As long as you're going through a computer that can burn a CD, any scanner that's equipped to light and capture the images on 35mm slides and is compatible with your Apple computer will help you convert your slides to a physically compact digital archive. Flatbed scanners, because they're designed to capture reflected light, are not best suited to scanning slides, which need light projected through them to be collected on a digital sensor. Another important difference for scanners intended for transparencies is use of an infrared light source and Kodak's ICE digital correction software to correct scratches and remove dust.
At the High End of the Price Range
Nikon's COOLSCAN line is well respected but too pricey for anyone but the most devoted amateur or a professional. The current offering, as of November 2010, is the 9000 ED, with a suggested retail price of £1,429.90. It reads more film formats than 35mm with an RGB and Infrared LED light source, a Nikkor lens that can be focused automatically or manually and a 10-megapixel, three-line CCD image sensor. It produces digital copies up to 4,000 dots per inch (dpi). You can load up to five 35mm slides at once, and depending on controls you've set, scans may be completed as quickly as 40 seconds per slide. This scanner is compatible with Mac OS 9.2.2 and OS X 10.1 through 10.5.x only.
Priced in the Hundreds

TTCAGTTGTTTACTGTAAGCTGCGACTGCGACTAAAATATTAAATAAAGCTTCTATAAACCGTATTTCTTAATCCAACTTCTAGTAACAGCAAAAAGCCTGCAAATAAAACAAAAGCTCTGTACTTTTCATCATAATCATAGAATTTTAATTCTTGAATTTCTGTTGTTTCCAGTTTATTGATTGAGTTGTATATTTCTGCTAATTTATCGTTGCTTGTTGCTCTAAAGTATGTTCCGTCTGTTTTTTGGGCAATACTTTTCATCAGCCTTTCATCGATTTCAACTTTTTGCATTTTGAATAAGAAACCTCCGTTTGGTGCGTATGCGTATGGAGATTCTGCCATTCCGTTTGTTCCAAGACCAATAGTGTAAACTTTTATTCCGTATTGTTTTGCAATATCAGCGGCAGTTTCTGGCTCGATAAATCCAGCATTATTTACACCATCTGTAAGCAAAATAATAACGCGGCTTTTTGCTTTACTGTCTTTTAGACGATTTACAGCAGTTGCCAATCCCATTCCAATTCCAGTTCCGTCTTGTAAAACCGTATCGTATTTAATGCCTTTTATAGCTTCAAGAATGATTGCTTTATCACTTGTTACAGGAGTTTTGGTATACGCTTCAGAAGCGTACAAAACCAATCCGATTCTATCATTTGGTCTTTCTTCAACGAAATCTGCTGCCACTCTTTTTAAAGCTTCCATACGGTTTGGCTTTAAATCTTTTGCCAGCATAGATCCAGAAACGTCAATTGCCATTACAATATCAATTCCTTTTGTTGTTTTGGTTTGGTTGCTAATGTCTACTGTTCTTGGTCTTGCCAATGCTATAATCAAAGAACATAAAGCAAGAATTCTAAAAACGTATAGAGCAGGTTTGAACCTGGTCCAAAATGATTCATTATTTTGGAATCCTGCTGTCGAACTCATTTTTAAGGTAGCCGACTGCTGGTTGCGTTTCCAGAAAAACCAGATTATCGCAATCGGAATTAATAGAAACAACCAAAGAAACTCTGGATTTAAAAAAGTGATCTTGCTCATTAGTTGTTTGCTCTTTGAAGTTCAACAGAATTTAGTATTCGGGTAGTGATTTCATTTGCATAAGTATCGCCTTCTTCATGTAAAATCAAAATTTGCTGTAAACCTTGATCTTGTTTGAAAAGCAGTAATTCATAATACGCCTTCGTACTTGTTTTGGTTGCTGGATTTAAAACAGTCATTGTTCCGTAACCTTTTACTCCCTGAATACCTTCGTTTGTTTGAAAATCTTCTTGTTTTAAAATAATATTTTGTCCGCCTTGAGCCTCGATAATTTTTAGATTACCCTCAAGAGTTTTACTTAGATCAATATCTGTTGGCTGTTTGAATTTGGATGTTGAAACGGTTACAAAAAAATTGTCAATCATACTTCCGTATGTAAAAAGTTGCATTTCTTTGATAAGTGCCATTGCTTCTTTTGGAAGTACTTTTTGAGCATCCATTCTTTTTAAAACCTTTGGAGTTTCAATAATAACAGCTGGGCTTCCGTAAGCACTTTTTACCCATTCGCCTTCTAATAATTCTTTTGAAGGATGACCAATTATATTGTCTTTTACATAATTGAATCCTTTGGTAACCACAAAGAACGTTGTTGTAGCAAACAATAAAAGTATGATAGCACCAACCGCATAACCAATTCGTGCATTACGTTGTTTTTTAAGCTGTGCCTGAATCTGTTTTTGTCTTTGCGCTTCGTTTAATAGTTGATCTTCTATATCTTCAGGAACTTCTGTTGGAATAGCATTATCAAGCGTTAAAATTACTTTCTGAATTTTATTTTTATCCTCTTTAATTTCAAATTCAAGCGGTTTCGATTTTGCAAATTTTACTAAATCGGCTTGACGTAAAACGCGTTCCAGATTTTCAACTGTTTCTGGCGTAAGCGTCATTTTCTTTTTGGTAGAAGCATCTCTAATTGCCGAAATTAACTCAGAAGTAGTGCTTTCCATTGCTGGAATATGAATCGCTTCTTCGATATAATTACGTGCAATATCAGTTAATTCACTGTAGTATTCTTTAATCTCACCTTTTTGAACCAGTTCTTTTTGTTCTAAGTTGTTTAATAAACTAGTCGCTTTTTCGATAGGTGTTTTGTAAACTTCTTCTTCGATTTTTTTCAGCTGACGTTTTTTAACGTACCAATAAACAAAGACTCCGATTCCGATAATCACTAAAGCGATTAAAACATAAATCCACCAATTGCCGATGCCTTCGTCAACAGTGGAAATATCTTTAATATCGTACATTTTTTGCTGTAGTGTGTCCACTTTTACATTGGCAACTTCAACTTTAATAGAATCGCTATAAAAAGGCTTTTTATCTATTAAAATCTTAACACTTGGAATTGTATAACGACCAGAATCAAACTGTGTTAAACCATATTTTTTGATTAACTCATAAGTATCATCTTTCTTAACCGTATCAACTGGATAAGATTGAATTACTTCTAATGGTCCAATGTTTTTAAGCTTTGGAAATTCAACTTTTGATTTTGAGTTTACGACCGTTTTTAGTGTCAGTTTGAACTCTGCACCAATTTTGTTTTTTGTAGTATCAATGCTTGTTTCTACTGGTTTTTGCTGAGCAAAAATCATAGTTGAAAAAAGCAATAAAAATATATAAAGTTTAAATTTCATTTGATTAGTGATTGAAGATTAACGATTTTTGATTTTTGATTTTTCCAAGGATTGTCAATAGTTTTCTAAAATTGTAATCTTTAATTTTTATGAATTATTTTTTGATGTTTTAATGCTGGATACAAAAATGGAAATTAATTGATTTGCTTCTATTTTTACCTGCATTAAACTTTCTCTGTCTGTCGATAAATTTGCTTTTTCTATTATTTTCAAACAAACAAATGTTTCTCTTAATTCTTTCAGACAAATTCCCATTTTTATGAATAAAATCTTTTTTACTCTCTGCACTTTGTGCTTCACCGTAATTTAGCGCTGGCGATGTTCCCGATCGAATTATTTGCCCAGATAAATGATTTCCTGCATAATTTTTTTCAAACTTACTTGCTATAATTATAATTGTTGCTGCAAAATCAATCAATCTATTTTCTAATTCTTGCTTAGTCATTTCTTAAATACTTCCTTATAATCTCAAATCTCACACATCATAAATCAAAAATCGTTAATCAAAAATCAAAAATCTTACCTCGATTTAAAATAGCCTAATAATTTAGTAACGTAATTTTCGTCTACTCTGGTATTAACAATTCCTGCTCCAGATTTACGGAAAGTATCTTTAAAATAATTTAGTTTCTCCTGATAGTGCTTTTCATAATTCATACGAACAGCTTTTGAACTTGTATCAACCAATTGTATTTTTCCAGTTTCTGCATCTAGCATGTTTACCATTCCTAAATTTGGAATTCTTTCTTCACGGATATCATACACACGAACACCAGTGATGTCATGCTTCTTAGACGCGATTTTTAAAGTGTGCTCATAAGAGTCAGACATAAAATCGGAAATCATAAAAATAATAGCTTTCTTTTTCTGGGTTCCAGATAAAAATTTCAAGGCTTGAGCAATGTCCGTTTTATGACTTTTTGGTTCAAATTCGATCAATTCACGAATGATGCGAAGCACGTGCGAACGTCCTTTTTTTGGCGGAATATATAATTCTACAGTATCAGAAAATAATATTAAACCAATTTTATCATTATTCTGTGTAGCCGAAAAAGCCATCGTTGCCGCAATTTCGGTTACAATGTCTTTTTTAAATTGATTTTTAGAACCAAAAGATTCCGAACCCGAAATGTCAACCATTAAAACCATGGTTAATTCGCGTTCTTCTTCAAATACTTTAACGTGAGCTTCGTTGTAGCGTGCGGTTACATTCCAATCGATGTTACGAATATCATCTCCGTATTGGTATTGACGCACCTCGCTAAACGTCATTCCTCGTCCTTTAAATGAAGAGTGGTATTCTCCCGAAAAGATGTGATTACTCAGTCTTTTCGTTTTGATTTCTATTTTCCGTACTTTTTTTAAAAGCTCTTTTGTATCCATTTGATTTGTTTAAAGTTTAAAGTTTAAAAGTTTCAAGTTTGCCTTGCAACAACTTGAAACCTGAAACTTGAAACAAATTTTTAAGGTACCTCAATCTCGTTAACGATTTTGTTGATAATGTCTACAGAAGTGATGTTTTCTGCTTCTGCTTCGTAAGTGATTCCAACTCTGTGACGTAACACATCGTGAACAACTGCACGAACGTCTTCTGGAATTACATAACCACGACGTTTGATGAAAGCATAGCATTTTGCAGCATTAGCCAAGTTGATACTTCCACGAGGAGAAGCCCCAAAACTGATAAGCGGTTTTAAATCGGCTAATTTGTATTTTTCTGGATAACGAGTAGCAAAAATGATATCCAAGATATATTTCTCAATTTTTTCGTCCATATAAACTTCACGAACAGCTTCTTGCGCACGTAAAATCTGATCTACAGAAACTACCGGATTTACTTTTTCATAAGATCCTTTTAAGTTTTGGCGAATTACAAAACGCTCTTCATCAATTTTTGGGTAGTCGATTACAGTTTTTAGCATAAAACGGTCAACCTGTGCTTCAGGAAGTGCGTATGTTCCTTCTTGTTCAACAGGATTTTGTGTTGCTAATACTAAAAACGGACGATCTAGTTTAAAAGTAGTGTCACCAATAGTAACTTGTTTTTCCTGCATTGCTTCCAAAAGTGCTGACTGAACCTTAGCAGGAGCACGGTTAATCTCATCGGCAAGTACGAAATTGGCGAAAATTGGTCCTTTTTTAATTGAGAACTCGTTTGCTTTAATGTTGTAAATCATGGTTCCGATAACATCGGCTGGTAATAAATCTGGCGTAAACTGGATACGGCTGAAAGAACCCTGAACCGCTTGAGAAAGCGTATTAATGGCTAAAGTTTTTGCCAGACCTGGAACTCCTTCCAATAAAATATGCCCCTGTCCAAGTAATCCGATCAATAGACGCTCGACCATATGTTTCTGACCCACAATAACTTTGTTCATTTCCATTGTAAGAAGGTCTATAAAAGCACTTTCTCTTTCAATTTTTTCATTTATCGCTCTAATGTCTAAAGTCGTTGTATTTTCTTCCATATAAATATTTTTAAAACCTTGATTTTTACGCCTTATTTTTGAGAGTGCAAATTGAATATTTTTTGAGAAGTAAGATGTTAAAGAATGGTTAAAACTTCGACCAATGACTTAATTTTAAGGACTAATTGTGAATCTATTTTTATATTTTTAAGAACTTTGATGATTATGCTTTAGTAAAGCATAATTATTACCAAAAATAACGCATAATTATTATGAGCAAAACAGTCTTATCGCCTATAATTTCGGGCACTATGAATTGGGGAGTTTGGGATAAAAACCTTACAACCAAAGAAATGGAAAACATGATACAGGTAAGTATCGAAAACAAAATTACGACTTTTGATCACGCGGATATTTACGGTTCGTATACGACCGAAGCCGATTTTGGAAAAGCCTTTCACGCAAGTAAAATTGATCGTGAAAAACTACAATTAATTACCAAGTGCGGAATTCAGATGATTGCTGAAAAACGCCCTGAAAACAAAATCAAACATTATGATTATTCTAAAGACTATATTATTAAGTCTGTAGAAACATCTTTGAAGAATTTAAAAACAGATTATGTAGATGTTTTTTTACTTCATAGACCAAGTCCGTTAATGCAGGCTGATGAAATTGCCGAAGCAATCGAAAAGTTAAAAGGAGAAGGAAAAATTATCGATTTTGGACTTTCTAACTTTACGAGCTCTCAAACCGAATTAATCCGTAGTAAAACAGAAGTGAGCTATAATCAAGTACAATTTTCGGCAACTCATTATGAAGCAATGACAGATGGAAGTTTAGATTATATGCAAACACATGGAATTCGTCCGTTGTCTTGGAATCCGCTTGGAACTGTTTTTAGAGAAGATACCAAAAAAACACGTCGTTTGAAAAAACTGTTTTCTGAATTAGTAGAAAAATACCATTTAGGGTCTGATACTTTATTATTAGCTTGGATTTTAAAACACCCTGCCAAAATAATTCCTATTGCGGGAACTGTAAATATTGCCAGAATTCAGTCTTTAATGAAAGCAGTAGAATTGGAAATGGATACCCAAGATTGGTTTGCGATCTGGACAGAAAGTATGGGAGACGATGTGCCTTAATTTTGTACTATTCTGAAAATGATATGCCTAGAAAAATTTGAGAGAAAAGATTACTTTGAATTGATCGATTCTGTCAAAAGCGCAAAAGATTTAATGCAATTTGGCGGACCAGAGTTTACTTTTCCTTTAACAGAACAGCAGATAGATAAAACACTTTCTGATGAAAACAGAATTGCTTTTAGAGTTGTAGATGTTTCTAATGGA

Selling in November 2010 between £325 and £390, the PrimeFilm 7250 Pro 3 scanner from Pacific Image Electronics (scanace.com) scans 35mm roll film or negative strips as well as slides at 7200 dpi with the same hardware-based enhancements as the more expensive scanner. Closer to the £650 mark, Pacific Image sells a slide-only scanner, the PowerSlide 3650, which features batch processing of 50 mounted slides at a time using white and infrared LEDs and producing a resolution of 3600 dpi in 80 seconds per slide. At the bottom of its range, Pacific Image has discontinued the PrimeFilm 3650u, still selling in November 2010 for less than £97, and introduced the PrimeFilm 7250u and 3600u for lower-volume scanning of 35mm slides and film. Although the 3600u can capture up to 18 megapixels per image, it uses a cold cathode fluorescent lamp and therefore does not offer ICE correction.
"Macworld" Magazine's Macbuy pages list a simple, low-cost "Slides 2PC" scanner by Ion Audio that reads one slide or filmstrip image at a time with fixed focus and automatic colour balance and exposure and sends a 5-megapixel jpg file over a USB cable to your computer. Ion expanded its low-cost image-conversion line in 2010 with a number of options that basically leave the processing to you on your Mac before you store your new digital files to a CD.
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